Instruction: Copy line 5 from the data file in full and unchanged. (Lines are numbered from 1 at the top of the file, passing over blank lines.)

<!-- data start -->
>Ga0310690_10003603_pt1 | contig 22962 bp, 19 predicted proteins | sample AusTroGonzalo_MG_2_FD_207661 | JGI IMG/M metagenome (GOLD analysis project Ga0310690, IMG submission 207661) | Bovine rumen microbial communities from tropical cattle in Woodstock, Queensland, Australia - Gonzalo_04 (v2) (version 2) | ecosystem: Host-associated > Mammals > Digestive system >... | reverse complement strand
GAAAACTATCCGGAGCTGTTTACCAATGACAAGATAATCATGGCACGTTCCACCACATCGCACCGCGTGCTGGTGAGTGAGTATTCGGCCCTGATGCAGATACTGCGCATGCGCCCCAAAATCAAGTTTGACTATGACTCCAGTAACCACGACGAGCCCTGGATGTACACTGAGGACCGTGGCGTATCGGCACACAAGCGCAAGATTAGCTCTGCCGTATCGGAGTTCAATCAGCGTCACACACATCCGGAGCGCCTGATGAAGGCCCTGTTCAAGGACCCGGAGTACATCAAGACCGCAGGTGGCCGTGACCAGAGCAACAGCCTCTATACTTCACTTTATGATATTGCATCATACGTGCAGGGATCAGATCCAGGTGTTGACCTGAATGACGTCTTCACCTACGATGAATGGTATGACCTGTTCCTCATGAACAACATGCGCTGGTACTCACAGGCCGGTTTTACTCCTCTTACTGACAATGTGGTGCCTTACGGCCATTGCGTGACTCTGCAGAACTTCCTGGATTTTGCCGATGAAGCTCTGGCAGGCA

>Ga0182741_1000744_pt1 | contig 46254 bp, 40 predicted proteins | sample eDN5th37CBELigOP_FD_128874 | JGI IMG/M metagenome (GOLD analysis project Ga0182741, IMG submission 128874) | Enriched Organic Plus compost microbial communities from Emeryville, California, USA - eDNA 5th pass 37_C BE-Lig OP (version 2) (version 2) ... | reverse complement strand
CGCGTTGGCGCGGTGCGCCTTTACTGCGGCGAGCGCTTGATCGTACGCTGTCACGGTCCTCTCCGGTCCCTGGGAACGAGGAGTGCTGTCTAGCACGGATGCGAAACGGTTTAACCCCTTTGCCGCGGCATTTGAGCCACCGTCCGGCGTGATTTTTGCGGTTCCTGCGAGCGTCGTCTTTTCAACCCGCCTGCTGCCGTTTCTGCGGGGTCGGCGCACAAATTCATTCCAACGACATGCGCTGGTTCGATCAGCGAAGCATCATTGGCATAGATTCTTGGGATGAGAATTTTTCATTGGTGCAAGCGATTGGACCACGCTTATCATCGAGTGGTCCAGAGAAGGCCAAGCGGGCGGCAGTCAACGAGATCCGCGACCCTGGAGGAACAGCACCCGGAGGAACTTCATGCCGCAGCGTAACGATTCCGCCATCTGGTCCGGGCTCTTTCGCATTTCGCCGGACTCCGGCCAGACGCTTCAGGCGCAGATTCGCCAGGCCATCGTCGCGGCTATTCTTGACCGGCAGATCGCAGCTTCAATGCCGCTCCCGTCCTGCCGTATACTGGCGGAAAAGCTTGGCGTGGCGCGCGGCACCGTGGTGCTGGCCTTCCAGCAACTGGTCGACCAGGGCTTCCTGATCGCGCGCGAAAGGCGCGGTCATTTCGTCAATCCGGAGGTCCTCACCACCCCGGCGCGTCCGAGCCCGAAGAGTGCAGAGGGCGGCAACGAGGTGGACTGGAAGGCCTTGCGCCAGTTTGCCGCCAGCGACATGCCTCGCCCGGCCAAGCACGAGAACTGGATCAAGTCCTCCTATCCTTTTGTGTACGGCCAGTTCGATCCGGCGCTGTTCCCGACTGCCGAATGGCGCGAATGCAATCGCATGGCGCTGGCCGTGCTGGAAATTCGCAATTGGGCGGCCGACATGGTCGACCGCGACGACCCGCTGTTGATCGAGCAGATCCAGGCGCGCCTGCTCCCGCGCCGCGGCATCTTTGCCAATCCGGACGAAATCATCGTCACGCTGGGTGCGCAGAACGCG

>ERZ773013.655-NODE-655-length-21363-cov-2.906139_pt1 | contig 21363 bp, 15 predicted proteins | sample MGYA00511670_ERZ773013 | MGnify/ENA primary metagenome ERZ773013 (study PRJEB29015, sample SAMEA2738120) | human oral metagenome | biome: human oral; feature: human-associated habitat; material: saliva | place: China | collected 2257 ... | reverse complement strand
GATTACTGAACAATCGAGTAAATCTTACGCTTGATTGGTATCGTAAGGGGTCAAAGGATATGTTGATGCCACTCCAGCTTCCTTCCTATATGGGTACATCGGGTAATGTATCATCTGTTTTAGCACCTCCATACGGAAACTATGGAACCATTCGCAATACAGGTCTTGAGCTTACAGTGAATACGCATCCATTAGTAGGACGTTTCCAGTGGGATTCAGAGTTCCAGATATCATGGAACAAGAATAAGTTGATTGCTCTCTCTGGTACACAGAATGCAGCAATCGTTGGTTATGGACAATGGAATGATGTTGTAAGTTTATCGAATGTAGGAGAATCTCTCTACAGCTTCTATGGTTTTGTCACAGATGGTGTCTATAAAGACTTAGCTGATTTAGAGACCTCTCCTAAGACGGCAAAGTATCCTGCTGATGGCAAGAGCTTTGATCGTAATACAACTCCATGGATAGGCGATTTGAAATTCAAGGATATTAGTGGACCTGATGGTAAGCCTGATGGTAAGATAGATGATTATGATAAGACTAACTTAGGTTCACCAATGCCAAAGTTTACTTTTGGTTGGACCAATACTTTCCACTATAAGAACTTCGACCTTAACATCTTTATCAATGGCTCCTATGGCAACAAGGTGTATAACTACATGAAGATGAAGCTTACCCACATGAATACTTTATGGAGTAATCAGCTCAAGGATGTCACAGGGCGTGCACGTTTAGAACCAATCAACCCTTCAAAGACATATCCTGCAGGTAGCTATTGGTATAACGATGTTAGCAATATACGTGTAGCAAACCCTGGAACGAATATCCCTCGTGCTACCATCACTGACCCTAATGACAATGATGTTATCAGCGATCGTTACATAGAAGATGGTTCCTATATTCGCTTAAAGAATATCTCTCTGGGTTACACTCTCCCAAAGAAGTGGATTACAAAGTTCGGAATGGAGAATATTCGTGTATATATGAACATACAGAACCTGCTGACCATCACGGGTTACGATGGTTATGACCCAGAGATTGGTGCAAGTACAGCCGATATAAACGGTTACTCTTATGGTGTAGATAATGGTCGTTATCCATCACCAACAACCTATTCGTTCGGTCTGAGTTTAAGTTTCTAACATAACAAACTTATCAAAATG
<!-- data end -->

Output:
>ERZ773013.655-NODE-655-length-21363-cov-2.906139_pt1 | contig 21363 bp, 15 predicted proteins | sample MGYA00511670_ERZ773013 | MGnify/ENA primary metagenome ERZ773013 (study PRJEB29015, sample SAMEA2738120) | human oral metagenome | biome: human oral; feature: human-associated habitat; material: saliva | place: China | collected 2257 ... | reverse complement strand